Product Design can be described as the planning of an item intended to be manufactured and sold. These items exist both as discrete artifacts and as actors in larger social systems, such as branded environments, services, experiences and social interactions.
Products are everywhere; from the toothbrush you used this morning to the bike, car or train you rode to work, to the laptop and pen you are using right now, to the airplane you will be on in the future. All of these products affect our lives across the social, political, economic and cultural spectrum. To design products is at essence shaping the future of civilization.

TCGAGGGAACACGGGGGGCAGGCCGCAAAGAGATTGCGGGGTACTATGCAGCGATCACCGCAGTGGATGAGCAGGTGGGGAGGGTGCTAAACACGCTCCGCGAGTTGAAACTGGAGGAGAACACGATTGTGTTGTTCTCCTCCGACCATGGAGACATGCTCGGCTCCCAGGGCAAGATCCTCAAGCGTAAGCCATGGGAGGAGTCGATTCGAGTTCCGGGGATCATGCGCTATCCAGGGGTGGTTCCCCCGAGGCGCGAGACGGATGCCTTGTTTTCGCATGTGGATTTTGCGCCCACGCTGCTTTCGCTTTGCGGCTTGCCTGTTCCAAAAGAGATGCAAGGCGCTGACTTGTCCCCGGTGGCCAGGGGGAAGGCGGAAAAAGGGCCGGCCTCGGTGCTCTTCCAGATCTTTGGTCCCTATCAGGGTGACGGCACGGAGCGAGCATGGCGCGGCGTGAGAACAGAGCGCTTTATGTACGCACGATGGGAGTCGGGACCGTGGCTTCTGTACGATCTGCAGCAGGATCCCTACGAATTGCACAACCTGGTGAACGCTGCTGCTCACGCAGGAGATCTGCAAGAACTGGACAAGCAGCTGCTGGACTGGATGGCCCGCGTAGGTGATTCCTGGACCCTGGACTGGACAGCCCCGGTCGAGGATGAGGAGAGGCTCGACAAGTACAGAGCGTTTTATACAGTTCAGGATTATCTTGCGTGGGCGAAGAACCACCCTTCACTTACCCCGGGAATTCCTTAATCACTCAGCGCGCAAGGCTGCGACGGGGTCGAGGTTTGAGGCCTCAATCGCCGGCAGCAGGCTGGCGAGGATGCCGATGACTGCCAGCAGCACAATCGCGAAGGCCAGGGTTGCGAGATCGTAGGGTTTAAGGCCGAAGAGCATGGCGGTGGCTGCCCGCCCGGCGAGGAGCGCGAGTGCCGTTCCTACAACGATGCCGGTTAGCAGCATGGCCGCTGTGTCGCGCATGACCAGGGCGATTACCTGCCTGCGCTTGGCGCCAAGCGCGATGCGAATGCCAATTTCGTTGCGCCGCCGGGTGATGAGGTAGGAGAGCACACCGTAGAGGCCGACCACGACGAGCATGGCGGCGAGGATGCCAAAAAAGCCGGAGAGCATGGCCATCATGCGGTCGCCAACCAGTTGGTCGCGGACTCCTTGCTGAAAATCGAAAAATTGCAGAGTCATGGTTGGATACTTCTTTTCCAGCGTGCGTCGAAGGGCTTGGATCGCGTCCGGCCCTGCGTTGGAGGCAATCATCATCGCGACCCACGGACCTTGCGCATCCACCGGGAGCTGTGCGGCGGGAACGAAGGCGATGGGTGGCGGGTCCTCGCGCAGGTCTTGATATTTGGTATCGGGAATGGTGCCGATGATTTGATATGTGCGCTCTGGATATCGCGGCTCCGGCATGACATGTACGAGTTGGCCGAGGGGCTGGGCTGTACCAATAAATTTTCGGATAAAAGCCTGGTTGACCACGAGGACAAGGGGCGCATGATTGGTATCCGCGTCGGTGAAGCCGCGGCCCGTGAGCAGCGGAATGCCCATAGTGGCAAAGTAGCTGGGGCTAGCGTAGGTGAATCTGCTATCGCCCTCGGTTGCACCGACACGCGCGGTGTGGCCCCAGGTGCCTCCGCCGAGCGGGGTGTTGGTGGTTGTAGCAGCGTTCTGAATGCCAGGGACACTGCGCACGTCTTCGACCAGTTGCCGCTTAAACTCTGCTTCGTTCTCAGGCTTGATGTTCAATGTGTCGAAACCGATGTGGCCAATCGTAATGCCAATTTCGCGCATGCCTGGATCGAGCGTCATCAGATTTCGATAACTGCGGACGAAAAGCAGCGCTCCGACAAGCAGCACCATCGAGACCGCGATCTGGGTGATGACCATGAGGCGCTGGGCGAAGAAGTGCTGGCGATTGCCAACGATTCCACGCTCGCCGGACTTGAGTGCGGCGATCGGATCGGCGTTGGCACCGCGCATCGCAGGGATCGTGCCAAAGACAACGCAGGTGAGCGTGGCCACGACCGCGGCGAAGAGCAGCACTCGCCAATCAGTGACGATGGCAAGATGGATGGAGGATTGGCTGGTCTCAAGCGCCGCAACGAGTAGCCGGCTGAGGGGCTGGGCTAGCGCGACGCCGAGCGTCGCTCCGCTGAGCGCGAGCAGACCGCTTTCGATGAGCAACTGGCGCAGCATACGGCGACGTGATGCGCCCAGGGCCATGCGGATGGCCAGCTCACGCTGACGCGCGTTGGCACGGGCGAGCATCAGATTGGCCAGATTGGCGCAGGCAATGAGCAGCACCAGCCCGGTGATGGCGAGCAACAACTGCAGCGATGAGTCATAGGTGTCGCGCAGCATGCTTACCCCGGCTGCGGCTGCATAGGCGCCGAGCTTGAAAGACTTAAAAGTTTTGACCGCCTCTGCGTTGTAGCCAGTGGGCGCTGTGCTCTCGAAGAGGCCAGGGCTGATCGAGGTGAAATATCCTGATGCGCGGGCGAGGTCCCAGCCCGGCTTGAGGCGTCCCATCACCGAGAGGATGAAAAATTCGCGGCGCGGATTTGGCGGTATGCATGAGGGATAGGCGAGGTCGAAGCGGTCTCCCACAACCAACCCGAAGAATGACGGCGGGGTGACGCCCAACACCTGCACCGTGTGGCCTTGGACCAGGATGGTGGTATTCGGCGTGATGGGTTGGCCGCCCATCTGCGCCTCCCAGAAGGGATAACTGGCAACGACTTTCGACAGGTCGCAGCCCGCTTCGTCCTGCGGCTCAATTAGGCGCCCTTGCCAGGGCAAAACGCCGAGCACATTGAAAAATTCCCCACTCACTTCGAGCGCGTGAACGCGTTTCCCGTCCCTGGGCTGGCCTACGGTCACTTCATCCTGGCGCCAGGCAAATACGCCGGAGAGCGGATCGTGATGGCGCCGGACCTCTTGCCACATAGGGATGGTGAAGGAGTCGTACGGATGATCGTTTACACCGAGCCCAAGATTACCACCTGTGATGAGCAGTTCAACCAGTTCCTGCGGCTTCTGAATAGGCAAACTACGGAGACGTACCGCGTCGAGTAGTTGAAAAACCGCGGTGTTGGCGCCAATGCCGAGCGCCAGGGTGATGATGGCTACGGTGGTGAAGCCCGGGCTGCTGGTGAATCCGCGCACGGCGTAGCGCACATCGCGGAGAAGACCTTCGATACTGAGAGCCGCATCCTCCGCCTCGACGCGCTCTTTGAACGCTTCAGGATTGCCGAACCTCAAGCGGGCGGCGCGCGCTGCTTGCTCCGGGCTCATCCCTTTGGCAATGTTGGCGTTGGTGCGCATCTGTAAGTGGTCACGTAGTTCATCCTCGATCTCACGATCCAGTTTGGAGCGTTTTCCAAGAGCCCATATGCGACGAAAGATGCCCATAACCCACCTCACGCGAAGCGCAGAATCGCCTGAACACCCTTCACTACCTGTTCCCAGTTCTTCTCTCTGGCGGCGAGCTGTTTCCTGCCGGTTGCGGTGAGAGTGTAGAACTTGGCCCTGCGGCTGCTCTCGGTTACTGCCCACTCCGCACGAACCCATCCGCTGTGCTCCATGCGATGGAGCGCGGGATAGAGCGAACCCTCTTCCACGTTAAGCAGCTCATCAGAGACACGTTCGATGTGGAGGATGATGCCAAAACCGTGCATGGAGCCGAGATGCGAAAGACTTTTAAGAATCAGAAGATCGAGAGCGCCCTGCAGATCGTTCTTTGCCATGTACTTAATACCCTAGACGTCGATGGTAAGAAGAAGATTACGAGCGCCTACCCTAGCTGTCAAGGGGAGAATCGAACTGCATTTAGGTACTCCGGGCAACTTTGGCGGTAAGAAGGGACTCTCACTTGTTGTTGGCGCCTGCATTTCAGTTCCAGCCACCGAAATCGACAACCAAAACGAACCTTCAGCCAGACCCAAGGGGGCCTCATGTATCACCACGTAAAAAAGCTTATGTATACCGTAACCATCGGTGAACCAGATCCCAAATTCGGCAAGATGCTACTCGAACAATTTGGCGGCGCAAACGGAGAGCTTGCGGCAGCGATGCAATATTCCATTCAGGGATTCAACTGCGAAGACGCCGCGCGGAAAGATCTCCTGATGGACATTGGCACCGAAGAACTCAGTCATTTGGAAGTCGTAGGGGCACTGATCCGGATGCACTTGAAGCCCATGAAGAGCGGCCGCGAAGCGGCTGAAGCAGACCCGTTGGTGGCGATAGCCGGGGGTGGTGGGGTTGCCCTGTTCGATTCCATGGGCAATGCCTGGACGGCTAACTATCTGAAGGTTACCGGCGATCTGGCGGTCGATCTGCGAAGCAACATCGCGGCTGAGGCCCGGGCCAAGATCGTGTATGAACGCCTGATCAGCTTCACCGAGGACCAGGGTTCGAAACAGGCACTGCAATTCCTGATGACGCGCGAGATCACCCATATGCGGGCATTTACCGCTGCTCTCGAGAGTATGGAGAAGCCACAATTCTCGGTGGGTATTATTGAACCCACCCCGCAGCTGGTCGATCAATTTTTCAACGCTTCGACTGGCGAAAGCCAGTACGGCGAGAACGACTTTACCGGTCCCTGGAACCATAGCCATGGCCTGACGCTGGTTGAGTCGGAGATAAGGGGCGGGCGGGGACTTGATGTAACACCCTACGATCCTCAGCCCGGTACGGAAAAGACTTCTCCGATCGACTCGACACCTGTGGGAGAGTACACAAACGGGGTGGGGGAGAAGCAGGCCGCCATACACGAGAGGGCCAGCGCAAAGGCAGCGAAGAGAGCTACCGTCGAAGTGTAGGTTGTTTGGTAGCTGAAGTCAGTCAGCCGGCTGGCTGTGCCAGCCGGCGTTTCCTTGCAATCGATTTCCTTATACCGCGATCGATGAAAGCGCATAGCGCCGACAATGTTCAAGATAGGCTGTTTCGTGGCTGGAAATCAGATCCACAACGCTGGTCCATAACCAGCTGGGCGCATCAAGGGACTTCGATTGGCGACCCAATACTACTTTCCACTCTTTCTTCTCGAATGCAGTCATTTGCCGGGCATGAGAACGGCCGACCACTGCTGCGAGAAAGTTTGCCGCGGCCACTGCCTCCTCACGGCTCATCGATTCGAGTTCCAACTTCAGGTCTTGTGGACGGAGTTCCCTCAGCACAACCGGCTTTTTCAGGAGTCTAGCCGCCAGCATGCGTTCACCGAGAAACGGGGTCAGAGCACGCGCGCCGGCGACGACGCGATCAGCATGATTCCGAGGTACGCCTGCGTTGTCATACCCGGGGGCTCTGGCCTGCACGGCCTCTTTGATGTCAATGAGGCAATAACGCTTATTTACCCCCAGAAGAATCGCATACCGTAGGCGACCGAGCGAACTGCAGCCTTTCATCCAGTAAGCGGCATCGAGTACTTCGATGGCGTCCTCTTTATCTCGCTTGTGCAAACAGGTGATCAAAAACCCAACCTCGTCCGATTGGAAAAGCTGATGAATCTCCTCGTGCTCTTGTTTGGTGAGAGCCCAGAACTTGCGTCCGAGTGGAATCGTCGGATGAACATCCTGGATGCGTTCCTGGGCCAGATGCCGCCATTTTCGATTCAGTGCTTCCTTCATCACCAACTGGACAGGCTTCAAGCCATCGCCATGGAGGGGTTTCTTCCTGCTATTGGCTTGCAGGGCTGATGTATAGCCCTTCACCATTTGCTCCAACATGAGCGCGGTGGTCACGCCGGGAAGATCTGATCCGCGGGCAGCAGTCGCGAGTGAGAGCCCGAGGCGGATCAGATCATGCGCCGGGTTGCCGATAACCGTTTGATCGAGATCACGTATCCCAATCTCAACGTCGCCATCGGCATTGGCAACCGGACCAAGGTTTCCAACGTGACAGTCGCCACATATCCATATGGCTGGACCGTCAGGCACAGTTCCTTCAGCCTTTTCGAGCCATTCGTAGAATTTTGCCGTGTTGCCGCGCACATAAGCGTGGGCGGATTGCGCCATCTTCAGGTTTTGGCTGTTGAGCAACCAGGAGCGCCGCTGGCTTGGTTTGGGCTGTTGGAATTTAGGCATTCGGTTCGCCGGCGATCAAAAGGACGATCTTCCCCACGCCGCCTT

Product design is inherently creative and interdisciplinary. The sculptural concerns of a model-maker interface with an engineer’s desire to optimize functionality. An anthropologist’s observations about how people meet challenges are augmented by a marketer’s approach to tailor product branding to specific sub-cultures. Product cost and feasibility is determined in part by business and marketing studies. Physiologists, psychologists and kinesiologists contribute to the product’s interaction and comfort of use. At the University of Minnesota, all of these areas and more come together in the design of products.
Housed within the College of Design, but with strong stakeholders from the Institute of Technology and the Carlson School of Management, the product design program shares expertise, resources and facilities across campus.